We know that exoplanets are common in our galaxy, but questions of alien life and extraterrestrial civilizations are a matter of speculation. Given that we are yet to find evidence for either, astronomers are currently interested in how we might find them. New research suggests a peculiar method: Look for pollution.
The work is accepted for publication in the Astrophysical Journal and available online as a pre-print. In it, the team discusses how the gas nitrogen dioxide (NO2) could be used to find alien civilization. On Earth, the gas is a byproduct of combustion, and it could be visible in the observations of the atmospheres of distant planets with the next-generation telescopes.
“On Earth, most of the nitrogen dioxide is emitted from human activity – combustion processes such as vehicle emissions and fossil-fueled power plants,” lead author Ravi Kopparapu of NASA’s Goddard Space Flight Center, said in a statement. “In the lower atmosphere (about 10 to 15 kilometers or around 6.2 to 9.3 miles), NO2 from human activities dominate compared to non-human sources. Therefore, observing NO2 on a habitable planet could potentially indicate the presence of an industrialized civilization.”
Astronomers are looking for some markers of life in the atmosphere of these exoplanets. These are biosignatures. But now they are also exploring the “technosignatures” – molecules that would be present in the air of those distant worlds in the presence of industrialized civilizations.
“Other studies have examined chlorofluorocarbons (CFCs) as possible technosignatures, which are industrial products that were widely used as refrigerants until they were phased out because of their role in ozone depletion,” added co-author Jacob Haqq-Misra, from the Blue Marble Institute of Science, Seattle, Washington.
“CFCs are also a powerful greenhouse gas that could be used to terraform a planet like Mars by providing additional warming from the atmosphere. As far as we know, CFCs are not produced by biology at all, so they are a more obvious technosignature than NO2. However, CFCs are very specific manufactured chemicals that might not be prevalent elsewhere; NO2, by comparison, is a general byproduct of any combustion process.”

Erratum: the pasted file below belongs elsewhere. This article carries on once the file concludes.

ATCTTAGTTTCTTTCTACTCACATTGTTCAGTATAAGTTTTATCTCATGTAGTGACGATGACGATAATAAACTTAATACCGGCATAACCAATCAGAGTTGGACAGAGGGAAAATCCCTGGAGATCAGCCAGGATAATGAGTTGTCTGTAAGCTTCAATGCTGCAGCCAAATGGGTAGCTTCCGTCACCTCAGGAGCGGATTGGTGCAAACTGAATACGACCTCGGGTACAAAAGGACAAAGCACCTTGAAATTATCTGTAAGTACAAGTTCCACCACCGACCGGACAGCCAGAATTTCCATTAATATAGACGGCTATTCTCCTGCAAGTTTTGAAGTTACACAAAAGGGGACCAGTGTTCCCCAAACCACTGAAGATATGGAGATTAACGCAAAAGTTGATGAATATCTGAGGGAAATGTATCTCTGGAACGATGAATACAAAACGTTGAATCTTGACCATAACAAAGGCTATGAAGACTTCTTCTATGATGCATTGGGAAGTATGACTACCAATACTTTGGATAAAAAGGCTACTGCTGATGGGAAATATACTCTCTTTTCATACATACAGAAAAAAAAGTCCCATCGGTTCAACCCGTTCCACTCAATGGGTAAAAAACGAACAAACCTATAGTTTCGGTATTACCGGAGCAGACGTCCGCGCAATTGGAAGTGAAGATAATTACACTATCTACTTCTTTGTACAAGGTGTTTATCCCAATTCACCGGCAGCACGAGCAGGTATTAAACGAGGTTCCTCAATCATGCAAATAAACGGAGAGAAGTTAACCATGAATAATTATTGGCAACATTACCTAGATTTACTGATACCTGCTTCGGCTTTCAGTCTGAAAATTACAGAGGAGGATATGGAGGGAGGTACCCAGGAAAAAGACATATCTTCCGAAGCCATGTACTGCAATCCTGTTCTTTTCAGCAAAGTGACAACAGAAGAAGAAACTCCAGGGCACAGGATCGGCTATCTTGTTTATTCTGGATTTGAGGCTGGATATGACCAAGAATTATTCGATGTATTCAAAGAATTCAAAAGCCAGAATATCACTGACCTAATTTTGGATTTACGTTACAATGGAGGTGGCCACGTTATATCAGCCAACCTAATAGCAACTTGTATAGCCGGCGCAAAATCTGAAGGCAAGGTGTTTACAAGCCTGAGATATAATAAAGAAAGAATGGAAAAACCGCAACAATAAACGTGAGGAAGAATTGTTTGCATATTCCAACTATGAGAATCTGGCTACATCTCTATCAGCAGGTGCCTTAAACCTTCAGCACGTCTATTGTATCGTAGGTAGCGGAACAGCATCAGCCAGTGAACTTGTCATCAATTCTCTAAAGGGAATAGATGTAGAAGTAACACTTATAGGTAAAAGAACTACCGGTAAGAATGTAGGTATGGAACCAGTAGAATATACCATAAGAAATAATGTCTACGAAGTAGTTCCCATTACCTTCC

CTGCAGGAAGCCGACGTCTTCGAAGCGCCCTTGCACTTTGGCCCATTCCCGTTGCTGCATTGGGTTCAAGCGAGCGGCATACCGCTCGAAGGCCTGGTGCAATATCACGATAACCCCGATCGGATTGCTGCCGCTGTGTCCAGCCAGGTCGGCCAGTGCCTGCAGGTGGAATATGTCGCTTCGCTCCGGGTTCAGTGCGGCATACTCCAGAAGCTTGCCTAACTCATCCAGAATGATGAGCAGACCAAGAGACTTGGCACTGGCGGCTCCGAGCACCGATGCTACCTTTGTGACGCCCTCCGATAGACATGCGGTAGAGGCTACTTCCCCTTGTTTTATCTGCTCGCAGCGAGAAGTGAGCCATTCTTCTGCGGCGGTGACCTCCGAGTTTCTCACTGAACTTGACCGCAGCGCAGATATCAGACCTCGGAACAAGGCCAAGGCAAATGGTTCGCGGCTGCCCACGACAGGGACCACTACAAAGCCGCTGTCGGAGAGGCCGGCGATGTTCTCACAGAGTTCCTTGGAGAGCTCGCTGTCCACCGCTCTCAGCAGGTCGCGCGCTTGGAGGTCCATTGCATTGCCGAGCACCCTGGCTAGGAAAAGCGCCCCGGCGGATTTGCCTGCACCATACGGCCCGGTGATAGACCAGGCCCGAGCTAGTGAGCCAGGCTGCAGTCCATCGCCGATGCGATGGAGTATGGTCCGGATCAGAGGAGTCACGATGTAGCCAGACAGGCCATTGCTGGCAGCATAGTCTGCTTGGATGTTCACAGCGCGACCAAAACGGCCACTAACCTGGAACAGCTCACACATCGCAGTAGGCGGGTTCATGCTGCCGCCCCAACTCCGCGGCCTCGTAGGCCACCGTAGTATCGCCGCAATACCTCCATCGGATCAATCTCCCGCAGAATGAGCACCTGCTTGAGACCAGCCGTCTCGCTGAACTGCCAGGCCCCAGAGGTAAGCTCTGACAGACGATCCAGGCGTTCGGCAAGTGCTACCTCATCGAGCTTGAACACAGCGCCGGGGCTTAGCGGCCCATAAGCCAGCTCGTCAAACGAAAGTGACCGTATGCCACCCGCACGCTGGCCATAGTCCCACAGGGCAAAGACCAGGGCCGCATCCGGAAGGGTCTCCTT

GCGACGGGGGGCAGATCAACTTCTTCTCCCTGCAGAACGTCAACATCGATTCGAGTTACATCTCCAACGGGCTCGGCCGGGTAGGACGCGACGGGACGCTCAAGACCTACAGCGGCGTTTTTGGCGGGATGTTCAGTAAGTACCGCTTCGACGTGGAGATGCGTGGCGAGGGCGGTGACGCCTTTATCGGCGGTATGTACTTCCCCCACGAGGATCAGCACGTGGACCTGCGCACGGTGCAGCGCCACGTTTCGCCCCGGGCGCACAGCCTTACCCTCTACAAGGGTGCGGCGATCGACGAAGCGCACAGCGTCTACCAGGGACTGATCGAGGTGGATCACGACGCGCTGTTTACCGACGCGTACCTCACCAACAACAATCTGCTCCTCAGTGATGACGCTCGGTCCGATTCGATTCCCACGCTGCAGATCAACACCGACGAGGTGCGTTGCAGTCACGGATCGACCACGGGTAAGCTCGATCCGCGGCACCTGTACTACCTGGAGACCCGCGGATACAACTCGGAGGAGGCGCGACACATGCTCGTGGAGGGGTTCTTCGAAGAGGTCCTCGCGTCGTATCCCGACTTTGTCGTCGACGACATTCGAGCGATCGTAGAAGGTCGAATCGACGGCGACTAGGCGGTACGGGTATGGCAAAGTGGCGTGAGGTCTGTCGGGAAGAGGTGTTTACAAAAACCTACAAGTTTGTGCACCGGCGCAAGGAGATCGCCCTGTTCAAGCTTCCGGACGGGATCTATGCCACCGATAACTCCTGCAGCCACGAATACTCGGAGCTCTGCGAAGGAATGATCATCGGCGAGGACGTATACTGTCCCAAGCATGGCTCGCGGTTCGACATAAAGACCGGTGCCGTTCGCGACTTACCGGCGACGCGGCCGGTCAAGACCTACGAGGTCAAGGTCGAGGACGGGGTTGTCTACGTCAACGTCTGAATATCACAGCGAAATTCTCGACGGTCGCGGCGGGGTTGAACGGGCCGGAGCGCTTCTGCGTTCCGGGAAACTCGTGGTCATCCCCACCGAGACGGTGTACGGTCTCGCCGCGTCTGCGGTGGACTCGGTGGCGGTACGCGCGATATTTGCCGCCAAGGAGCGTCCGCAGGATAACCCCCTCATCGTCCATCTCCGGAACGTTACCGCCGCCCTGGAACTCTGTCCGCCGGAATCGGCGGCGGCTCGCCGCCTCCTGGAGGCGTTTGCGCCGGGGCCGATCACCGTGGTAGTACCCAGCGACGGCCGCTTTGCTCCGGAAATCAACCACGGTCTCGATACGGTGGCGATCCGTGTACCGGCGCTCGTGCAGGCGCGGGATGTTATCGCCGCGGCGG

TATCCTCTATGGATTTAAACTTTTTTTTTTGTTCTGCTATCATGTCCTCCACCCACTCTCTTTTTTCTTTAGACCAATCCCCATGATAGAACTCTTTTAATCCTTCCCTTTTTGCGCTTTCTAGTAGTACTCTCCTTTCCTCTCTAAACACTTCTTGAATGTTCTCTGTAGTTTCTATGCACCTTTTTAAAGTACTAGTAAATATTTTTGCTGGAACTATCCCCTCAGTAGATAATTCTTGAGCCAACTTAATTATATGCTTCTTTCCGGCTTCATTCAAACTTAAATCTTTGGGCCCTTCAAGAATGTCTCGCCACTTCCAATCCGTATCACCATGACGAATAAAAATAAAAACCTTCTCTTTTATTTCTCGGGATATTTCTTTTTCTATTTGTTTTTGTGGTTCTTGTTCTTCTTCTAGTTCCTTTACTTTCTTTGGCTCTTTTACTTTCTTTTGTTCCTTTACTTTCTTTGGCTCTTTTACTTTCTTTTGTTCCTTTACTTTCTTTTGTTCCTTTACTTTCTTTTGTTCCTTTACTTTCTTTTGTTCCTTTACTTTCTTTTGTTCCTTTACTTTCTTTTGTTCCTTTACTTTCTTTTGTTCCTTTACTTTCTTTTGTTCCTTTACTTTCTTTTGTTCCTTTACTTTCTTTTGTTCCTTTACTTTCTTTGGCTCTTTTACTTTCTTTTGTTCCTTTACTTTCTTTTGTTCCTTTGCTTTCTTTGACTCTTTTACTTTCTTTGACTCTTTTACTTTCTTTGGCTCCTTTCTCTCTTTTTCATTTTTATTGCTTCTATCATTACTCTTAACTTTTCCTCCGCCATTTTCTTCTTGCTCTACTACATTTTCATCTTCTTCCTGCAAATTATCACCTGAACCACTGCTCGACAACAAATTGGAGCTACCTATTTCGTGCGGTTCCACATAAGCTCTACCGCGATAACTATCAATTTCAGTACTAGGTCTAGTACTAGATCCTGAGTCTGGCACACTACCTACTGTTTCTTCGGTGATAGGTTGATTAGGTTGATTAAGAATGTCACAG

Discovering nitrogen dioxide wouldn’t be a “gotcha, we have found alien life.” The gas is also produced naturally, so astronomers will have to estimate if the signal they see is enough to be produced by a technological society.
“On Earth, about 76 percent of NO2 emissions are due to industrial activity,” explained Giada Arney of NASA Goddard, a co-author of the paper. “If we observe NO2 on another planet, we will have to run models to estimate the maximum possible NO2 emissions one could have just from non-industrial sources. If we observe more NO2 than our models suggest is plausible from non-industrial sources, then the rest of the NO2 might be attributed to industrial activity. Yet there is always a possibility of a false positive in the search for life beyond Earth, and future work will be needed to ensure confidence in distinguishing true positives from false positives.”
Clouds and other aerosols can also create false positives. For the next step into this project, the team wants to create better models for the atmosphere of planets so that can have a more realistic approach to what a nitrogen dioxide signal would look like.